After spending a couple hours here enjoying a variety of brews and treats, we headed to Pike Place Market, stopping first at Rachel’s Ginger Beer for a refreshing sampling of handcrafted ginger drinks made in Seattle with organic sugar and ginger. Shop for a variety to ship home or order from the extensive menu after sampling a few flavors.

As we strolled through Pike Place Market, Rachel’s Ginger Beers in hand, we explored the 30,000-square-foot public space that offers a panoramic view of Puget Sound and the Olympic Mountains. The space sits on Elliott Bay and houses 47 stalls for day farmers, crafters, artists and others, in addition to 12,000-square-feet of commercial and retail space for shops and 40 low-income housing units for seniors. Here you’ll find the wall of gum, fish mongers, restaurants, buskers, artists and oddities that overwhelm the senses. Expect to spend some time exploring the nooks and crannies of this space and expect to be wowed.

In the nine-acre historic district there are 80 restaurants, the year-round farmers market, locally-owned bakeries that tempt the senses and fresh produce and butcher shops that carry things you may not recognize.

The original Starbucks location is also situated in this area directly across the street from the market, but in the heart of it all. Expect a long line as people try to place an order at the first coffee location now made famous around the world.

We walked a few blocks from Pike Place to Seattle’s most celebrated social gathering place, the Fairmont Olympic Hotel. The hotel spans a city block and even though the property underwent an extensive renovation and revitalization in 1982, retains its 1920s stately charm and opulence. This may be Seattle’s most glamourous address, and on this evening, the public spaces were bustling with Seattle Seahawks and Green Bay Packers fans preparing for the NFL match that evening.

Named the No. 1 best hotel in Seattle by U.S. News & World Report in 2018, the Fairmont Olympic features spacious guest rooms, a fitness center, indoor pool and spa and three award-winning restaurants, including The Georgia, Shuckers and the Terrace lounge.

Visitors here enjoy the Fairmont Olympics’ traditional afternoon tea, French dining and versatile meeting and gathering space that harken back to refined elegance and grandeur that is not often found today.

The Fairmont Olympic also has a Bee Sustainable Project that features on-property herb and vegetable gardens and honeybees. The bees provide honey for drinks and food, while also pollinating the gardens and green spaces to provide vegetables and herbs for the dishes created in the kitchen. With rooftop bee apiaries at more than 20 Fairmont properties, including the one in Seattle, the hotel is committed to making a difference in the area. Executive Chef Paul Shewchuk uses the honey in creative ways and in 2018 more than 500 pounds of honey was harvested from the eight beehives.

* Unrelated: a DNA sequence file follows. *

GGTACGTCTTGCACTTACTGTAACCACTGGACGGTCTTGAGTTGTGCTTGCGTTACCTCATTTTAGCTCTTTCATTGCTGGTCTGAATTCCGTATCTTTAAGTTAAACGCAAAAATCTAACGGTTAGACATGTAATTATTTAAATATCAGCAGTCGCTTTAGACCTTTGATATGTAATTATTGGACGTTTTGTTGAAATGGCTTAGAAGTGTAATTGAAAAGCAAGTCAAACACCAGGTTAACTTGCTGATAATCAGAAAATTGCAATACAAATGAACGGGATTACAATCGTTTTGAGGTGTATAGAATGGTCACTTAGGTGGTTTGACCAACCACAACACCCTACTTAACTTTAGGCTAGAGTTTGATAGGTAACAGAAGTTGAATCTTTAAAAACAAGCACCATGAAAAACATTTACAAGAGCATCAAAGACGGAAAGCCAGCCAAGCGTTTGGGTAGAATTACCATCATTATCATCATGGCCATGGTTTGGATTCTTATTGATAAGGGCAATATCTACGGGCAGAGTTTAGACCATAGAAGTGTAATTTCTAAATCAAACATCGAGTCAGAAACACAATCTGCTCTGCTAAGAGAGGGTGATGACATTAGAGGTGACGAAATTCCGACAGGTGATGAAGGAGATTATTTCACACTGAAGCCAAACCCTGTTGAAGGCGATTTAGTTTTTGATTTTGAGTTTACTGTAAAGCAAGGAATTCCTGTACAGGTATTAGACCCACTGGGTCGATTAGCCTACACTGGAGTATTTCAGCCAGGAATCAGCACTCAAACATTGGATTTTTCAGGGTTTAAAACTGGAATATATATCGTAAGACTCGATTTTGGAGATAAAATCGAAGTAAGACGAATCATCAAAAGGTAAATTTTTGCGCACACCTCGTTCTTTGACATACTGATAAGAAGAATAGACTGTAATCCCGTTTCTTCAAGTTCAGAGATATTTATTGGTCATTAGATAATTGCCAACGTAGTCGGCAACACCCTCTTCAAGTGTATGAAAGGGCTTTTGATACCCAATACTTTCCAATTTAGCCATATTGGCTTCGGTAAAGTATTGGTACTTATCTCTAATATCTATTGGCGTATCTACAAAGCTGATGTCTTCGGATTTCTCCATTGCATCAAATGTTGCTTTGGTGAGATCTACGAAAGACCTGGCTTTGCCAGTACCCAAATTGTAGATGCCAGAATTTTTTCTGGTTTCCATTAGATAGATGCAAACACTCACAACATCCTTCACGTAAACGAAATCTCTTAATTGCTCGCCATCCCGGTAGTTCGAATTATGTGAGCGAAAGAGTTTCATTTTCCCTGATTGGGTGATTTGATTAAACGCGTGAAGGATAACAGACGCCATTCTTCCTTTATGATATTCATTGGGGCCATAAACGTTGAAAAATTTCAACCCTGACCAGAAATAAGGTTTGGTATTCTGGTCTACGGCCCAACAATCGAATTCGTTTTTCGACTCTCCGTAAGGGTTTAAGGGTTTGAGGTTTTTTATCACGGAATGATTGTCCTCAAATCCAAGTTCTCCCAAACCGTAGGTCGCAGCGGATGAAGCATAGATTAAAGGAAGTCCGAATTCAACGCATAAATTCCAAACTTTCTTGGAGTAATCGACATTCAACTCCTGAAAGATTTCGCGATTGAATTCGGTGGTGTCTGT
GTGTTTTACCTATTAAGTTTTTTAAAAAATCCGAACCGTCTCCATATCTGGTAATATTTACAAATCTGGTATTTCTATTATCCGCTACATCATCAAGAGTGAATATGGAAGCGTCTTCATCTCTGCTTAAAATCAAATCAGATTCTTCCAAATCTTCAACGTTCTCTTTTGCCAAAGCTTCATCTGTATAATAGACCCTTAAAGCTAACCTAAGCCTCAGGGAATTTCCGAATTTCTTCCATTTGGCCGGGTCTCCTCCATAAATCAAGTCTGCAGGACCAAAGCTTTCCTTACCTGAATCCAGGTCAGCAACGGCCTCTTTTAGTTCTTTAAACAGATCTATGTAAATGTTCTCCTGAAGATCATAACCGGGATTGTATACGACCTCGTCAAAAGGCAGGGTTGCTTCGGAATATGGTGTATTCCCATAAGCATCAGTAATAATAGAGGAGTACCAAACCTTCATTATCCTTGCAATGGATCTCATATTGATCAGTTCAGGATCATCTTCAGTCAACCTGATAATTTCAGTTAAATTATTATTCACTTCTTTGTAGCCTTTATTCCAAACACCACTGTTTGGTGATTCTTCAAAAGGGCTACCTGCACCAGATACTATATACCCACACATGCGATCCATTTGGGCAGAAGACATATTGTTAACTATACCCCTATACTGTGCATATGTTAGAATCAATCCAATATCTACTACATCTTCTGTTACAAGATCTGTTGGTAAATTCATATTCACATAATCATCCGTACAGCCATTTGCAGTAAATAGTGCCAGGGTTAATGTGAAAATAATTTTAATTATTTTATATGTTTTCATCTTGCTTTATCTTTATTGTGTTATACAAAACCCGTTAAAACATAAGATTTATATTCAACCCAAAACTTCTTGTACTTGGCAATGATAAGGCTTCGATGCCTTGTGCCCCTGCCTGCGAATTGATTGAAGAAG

On my final night, I joined other journalists for dinner at Chef Eric Donnelly’s RockCreek Seafood & Spirits in the Freemont neighborhood. We enjoyed a variety of dishes sourced from the Northwest and enjoyed our final night in the dining area that includes repurposed farm equipment, open spaces and a modern patio with a fire pit.

My fellow travelers headed to Scout, the Nest and Thompson Seattle on the final morning, but my flight wouldn’t wait for me, so I missed the chance to view the Sound from Thompson and Chef Derek Simcik’s dining experience. The new restaurant concept will feature experiential dining experiences. The Nest at Thompson’s is a rooftop bar, cocktail lounge and terrace overlooking Seattle’s downtown and Pike Place Market. The Nest is open for business. And can hosts small groups or buyouts. For more information, visit

And last, but not least, Seattle loves sports. The Seattle Seahawks, Sounders, FC, Reign FC, Seattle Mariners, Seattle Sounders and the Seattle Thunderbirds all draw fanatical fans to the city’s sporting venues and university facilities. From Safeco Field and CenturyLink Field to Accesso ShoWare Center and U-Dub’s sports facilities, the city draws fans for about any matchup imaginable.  Check out to find out more. Contact Kauilani “Ui” Robinson or Chantelle Lusebrink with Visit Seattle for more information.

Disclaimer: I was a guest of the Visit Seattle team and hotel, travel, dining and other expenses were provided through this press tour. The thoughts and opinions of my visit to Seattle were my own.